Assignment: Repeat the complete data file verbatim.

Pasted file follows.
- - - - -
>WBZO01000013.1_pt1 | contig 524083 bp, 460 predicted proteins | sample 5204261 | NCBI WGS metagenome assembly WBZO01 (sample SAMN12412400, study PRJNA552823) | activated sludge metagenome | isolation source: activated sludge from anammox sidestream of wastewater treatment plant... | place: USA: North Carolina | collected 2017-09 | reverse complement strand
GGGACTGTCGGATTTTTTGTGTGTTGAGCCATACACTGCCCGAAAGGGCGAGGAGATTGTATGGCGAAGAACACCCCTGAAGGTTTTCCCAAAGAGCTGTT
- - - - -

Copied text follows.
>WBZO01000013.1_pt1 | contig 524083 bp, 460 predicted proteins | sample 5204261 | NCBI WGS metagenome assembly WBZO01 (sample SAMN12412400, study PRJNA552823) | activated sludge metagenome | isolation source: activated sludge from anammox sidestream of wastewater treatment plant... | place: USA: North Carolina | collected 2017-09 | reverse complement strand
GGGACTGTCGGATTTTTTGTGTGTTGAGCCATACACTGCCCGAAAGGGCGAGGAGATTGTATGGCGAAGAACACCCCTGAAGGTTTTCCCAAAGAGCTGTT